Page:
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Contemporary Social Problems Week 3 Chapter 6

by: Katerina Kushla

Contemporary Social Problems Week 3 Chapter 6 SO 1103

Marketplace > Mississippi State University > Sociology > SO 1103 > Contemporary Social Problems Week 3 Chapter 6
Katerina Kushla
GPA 4.0

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8-29-16 and 9-2-16 Chapter 6, Poverty and Economic Wealth
Contemporary Social Problems
Laura Jean Kerr
Class Notes
Contemporarysocialproblems, sociology, poverty
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This 3 page Class Notes was uploaded by Katerina Kushla on Friday September 2, 2016. The Class Notes belongs to SO 1103 at Mississippi State University taught by Laura Jean Kerr in Fall 2016. Since its upload, it has received 6 views. For similar materials see Contemporary Social Problems in Sociology at Mississippi State University.


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Date Created: 09/02/16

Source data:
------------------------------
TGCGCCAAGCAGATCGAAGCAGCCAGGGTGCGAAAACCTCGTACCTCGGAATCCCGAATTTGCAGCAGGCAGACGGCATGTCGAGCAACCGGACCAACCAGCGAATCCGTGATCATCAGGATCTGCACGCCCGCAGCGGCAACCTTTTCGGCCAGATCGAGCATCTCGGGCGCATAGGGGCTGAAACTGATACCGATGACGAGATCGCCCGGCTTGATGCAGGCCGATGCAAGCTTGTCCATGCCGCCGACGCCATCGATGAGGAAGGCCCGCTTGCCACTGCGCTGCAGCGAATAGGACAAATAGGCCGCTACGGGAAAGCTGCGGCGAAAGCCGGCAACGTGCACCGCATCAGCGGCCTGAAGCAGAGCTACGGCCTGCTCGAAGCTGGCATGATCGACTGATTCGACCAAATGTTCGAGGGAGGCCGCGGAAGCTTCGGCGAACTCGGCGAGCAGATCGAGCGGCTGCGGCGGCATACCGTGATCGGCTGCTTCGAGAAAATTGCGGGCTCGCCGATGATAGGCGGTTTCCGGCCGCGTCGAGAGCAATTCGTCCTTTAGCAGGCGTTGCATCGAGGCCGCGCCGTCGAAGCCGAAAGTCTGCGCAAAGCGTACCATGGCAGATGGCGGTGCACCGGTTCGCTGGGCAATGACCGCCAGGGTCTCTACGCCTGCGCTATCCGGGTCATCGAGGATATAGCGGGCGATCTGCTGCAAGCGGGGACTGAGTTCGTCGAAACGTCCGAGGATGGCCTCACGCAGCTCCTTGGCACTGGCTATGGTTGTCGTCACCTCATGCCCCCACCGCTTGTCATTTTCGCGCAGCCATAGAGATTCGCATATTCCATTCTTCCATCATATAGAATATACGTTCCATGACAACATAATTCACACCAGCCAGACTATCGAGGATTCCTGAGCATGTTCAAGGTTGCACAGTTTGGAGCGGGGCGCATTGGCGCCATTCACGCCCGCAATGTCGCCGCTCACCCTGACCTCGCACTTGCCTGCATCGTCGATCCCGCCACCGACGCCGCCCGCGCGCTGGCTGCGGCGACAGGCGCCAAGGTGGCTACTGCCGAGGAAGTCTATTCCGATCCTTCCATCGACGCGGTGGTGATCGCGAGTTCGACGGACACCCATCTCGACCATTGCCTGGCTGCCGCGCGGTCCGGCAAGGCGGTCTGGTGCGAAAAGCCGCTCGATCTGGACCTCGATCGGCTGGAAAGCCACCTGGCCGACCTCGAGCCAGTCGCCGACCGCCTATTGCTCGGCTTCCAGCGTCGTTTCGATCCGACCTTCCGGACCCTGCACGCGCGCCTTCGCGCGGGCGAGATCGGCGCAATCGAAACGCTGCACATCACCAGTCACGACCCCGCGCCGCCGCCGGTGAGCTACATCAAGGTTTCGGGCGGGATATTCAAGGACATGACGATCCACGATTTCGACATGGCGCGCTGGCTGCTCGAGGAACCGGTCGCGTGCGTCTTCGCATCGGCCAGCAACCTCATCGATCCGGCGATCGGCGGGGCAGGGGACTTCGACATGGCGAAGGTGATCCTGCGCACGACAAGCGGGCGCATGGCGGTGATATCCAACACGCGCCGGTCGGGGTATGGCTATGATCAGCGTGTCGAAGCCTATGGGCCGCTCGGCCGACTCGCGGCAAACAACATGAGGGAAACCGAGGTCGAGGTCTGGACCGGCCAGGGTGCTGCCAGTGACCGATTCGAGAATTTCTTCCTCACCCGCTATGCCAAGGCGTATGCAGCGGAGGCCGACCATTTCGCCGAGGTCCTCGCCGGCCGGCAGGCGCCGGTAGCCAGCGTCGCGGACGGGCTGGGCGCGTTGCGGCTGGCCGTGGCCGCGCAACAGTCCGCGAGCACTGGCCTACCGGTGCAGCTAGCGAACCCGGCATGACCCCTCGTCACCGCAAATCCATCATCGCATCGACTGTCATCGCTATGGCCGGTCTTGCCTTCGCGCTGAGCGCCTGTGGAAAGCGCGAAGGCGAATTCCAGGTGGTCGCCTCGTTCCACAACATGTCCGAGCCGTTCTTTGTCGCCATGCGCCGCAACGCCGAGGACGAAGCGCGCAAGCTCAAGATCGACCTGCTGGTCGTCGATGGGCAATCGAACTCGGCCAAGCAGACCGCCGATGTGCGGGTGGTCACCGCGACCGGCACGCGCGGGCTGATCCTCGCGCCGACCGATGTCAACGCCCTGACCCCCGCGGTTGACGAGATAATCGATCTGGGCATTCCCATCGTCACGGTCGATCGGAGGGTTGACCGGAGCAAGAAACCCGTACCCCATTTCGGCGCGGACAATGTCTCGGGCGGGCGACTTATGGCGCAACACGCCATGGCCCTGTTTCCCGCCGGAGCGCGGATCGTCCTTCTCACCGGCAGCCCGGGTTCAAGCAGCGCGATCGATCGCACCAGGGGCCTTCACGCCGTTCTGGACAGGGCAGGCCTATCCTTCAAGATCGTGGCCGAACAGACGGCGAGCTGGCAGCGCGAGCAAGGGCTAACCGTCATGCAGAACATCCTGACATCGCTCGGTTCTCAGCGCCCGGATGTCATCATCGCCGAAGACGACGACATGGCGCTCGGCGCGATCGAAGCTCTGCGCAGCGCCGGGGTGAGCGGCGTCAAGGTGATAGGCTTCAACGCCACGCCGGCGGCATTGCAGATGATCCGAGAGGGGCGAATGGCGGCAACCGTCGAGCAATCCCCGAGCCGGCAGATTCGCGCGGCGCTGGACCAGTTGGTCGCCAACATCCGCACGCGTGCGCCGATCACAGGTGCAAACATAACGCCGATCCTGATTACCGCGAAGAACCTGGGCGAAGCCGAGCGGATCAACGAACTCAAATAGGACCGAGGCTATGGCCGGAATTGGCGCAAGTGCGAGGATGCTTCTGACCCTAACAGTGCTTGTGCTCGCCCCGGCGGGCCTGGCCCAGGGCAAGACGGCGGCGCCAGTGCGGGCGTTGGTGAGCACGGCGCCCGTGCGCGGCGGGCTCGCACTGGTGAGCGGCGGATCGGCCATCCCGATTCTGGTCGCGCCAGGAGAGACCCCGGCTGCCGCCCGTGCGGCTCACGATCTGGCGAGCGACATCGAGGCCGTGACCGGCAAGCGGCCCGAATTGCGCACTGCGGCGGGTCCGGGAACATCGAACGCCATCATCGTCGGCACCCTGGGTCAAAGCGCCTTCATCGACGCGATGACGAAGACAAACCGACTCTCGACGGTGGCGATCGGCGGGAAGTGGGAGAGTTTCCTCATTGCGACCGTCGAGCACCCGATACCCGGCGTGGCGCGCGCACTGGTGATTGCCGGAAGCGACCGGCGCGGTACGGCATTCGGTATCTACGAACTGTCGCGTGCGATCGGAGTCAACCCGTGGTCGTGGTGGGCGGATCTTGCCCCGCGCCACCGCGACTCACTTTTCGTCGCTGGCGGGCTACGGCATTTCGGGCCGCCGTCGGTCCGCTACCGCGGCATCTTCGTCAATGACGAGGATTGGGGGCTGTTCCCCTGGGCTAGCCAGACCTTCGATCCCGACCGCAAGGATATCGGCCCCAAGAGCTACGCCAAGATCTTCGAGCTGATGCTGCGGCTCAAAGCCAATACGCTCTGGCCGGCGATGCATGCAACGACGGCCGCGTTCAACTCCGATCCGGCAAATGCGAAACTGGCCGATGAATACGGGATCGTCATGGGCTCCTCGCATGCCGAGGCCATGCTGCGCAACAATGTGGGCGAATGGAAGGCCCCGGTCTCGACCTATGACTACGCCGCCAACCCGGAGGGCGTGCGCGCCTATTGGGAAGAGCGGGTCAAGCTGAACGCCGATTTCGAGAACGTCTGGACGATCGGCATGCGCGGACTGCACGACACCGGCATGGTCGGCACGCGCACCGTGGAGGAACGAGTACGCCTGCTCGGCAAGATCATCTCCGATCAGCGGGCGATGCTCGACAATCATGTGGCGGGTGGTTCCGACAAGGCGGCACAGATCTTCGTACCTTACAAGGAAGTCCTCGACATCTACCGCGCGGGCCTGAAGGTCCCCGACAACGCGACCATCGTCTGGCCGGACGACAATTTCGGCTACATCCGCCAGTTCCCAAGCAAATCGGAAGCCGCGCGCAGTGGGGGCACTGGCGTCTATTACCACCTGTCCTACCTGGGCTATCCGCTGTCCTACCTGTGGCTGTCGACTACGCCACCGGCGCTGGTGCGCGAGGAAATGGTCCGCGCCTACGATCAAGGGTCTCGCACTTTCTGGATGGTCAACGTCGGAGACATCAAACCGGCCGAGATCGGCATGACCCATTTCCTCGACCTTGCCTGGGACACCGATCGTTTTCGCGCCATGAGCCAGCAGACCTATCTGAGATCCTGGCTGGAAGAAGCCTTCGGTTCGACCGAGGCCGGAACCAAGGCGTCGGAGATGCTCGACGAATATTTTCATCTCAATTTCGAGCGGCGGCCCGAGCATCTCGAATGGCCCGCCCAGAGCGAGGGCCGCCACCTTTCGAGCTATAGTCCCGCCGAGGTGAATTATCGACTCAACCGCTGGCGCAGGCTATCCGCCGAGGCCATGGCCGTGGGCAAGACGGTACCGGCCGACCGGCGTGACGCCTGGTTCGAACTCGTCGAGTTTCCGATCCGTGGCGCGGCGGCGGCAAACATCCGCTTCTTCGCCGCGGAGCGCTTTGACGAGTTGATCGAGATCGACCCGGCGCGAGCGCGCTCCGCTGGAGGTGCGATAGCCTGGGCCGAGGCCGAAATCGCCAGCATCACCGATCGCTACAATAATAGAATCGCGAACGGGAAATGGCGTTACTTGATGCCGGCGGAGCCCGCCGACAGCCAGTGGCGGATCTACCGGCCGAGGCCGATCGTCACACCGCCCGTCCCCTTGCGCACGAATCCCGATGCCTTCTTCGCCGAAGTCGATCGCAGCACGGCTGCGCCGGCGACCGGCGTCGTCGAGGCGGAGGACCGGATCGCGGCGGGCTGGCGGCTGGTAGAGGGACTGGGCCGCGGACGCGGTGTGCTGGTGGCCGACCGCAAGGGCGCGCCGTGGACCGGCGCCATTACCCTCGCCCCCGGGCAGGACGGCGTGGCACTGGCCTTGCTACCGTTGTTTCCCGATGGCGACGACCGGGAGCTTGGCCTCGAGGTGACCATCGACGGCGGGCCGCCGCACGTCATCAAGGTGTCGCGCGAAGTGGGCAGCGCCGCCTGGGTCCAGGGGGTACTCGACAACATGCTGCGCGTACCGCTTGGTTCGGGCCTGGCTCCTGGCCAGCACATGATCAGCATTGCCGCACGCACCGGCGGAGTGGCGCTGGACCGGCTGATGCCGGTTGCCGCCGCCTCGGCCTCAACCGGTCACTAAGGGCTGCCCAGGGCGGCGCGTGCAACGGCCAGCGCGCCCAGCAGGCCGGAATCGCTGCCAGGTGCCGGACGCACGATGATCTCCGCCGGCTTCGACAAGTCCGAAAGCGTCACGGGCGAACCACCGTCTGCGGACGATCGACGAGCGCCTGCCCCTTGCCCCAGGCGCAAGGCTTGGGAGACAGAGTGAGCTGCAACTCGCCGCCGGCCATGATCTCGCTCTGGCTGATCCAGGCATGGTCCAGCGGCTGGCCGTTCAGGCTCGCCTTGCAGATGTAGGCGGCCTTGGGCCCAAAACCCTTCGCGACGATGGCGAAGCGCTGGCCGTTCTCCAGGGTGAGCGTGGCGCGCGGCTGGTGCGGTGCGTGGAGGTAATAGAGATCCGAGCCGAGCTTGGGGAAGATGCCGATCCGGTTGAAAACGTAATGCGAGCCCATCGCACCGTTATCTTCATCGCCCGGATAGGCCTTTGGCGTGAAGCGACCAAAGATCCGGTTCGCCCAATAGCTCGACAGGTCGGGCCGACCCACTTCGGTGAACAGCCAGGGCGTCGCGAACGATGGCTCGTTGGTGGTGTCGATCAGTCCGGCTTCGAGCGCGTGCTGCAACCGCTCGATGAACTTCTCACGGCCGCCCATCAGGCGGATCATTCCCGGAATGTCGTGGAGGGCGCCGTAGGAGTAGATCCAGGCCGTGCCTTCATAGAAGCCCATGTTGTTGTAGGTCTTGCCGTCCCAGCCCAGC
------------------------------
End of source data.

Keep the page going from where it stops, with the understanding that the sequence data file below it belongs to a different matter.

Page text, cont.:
Week 3 8/29-9/2/16 Chapter 6: Poverty and Economic Wealth Sociological Theories - Americans are taught that we live in a meritocracy – a social system in which individuals get ahead and earn reward based on their individual efforts and abilities - Everyone has an equal chance to succeed o Those who are successful are smart and talented and have worked hard to deserve their success o Those who fail to “make it” have only themselves to blame * Although we like to think we live in this society, we don’t many people go unrewarded for their hard work Perspectives Structural-Functionalism: - Poverty results from institutional breakdown Conflict: - Karl Marx proposed that economic inequality results from the domination of the bourgeoisie over the proletariat Corporate Welfare/Wealthfare: - Laws and policies that benefit corporations, such as low-interest government loans to failing businesses and management positions, interlocking board special subsidies and tax breaks to corporations - Protects corporations Symbolic Interactionist: - Meaning of being poor or wealthy Wealth – refers to the total assets of an individual or household minus liabilities (mortgages, loans, and debts) Poverty Absolute Poverty – the lack of resources necessary for material well-being: food, water, housing, land, and health care Relative Poverty – a deficiency in material and economic resources compared with some other population Extreme Poverty – living on less than $1.25 a day ($456.25 annually) **The U.S. uses relative poverty to provide assistance – based around food The Global Context: Measuring Poverty The Multidimensional Poverty Index is a measure of serious deprivation in three dimensions: Education, Health, and Living Standard Data from 104 countries (with 78% of the world’s population) revealed that a third of the world’s population lives in multidimensional poverty Half of the world’s poor, as measured by MPI, live in South Asia, though rates are highest in sub-Saharan Africa Patterns of Poverty and Inequality - Age – 1 in 4 children 5 and younger are likely to be in poverty (that’s 25%!) - Sex – 16% of males live in poverty - 24% of females live in poverty – due to work inequality and childcare costs - Education – the higher the degree, the better the chances of someone not being in poverty - Family Structure – stability, more than one “bread-winner” - Race or Ethnicity – more likely for ethnic groups to be in poverty - Labor Force Participation – full-time, part-time, lay-offs, hiring, etc. o The working poor – individuals who spend at least 27 weeks per year in the labor force, but whose income falls below the official poverty level Consequences - Health and Hunger - Lack of Clean Water and Sanitation - Housing and Homelessness - Legal Inequality - Political Inequality and Alienation - War and Social Conflict - Natural Disasters - Education - Family Stress - Intergenerational Poverty Health and Hunger o Lower socioeconomic status is associated with higher incidence and prevalence of health problems, disease, and death o Hunger in the U.S. is measured by the percentage of households that are food insecure (not just having food but nutritional value of food)  The household had difficulty providing enough food for all its members due to a lack of resources o In 2011 nearly 15% of U.S. households were food insecure at some time during the year Family Stress and Parenting Problems - The stresses associated with low income contribute to substance abuse, domestic violence, child abuse and neglect, divorce, and questionable parenting practices - Poor adolescent teenagers are at higher risk of having babies than their non-poor peers - Word Gap – Average 3-year-old knows 1100 words, impoverished know only 500 Intergenerational Poverty - Problems associated with poverty, such as health and educational problems, create a cycle of poverty from one generation to the next - Poverty that is transmitted from one generation to the next is called intergenerational poverty - Intergenerational poverty creates a persistently poor and socially disadvantaged population, referred to as the underclass


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